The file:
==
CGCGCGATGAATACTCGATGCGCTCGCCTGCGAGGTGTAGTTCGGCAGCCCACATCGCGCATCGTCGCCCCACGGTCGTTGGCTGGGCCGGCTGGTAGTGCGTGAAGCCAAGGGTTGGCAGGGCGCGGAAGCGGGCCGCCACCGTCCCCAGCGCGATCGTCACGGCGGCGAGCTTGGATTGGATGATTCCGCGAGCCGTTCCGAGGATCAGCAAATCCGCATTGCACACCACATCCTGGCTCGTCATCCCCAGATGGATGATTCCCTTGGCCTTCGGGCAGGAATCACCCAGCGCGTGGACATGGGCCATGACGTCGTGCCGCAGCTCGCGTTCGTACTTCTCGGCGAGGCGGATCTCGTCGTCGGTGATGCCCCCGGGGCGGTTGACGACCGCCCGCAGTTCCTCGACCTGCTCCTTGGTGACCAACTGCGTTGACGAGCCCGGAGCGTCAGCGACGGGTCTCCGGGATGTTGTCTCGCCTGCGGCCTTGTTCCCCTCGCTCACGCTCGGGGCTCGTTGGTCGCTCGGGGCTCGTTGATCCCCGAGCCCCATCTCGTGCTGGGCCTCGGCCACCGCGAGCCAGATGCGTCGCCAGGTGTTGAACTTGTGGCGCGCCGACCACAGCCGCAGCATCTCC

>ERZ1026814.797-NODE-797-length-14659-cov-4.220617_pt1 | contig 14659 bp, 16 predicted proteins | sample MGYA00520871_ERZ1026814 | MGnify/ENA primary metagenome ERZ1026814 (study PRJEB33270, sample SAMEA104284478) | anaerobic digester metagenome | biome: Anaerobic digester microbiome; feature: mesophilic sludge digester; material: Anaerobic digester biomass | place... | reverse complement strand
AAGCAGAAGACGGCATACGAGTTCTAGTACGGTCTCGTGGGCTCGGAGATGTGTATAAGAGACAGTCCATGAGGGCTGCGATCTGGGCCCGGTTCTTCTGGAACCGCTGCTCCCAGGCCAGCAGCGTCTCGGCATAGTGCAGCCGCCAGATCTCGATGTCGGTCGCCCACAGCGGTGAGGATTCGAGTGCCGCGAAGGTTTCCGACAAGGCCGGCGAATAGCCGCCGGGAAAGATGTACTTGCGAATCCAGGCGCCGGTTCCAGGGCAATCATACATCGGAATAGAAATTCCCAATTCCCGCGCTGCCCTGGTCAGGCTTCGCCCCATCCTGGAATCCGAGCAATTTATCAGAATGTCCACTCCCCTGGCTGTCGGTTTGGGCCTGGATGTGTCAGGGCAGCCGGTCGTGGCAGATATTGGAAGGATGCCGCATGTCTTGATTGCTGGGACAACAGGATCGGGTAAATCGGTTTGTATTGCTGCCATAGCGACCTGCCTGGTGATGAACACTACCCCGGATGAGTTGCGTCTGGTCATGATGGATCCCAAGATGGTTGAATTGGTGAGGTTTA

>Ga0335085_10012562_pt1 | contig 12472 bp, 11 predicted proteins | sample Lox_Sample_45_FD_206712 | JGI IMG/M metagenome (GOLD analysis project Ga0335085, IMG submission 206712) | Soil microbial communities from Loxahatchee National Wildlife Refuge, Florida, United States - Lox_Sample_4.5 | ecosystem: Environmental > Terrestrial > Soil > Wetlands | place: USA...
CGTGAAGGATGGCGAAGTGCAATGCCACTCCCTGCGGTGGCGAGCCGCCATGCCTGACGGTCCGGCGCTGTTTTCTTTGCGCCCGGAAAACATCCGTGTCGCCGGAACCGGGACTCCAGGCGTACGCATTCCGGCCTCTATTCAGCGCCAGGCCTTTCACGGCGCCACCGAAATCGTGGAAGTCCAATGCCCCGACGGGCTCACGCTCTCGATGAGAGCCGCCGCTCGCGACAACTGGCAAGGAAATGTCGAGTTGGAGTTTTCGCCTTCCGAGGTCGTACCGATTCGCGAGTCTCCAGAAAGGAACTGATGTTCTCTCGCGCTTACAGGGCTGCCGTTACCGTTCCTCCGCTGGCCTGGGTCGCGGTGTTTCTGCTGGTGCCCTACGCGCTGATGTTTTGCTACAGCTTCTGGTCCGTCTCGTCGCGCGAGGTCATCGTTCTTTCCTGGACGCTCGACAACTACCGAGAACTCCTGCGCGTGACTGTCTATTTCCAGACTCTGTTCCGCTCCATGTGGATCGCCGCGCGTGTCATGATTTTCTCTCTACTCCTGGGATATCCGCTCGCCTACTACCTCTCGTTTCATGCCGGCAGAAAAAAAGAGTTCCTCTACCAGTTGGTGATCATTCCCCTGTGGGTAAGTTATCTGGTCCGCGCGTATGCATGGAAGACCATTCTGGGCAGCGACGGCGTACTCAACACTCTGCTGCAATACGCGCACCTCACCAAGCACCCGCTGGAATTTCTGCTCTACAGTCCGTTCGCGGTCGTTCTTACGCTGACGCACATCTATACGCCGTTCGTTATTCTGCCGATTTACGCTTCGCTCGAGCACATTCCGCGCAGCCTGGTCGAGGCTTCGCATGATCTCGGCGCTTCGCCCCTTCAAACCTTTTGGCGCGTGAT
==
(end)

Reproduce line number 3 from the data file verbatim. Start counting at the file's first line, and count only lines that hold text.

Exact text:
AAGCAGAAGACGGCATACGAGTTCTAGTACGGTCTCGTGGGCTCGGAGATGTGTATAAGAGACAGTCCATGAGGGCTGCGATCTGGGCCCGGTTCTTCTGGAACCGCTGCTCCCAGGCCAGCAGCGTCTCGGCATAGTGCAGCCGCCAGATCTCGATGTCGGTCGCCCACAGCGGTGAGGATTCGAGTGCCGCGAAGGTTTCCGACAAGGCCGGCGAATAGCCGCCGGGAAAGATGTACTTGCGAATCCAGGCGCCGGTTCCAGGGCAATCATACATCGGAATAGAAATTCCCAATTCCCGCGCTGCCCTGGTCAGGCTTCGCCCCATCCTGGAATCCGAGCAATTTATCAGAATGTCCACTCCCCTGGCTGTCGGTTTGGGCCTGGATGTGTCAGGGCAGCCGGTCGTGGCAGATATTGGAAGGATGCCGCATGTCTTGATTGCTGGGACAACAGGATCGGGTAAATCGGTTTGTATTGCTGCCATAGCGACCTGCCTGGTGATGAACACTACCCCGGATGAGTTGCGTCTGGTCATGATGGATCCCAAGATGGTTGAATTGGTGAGGTTTA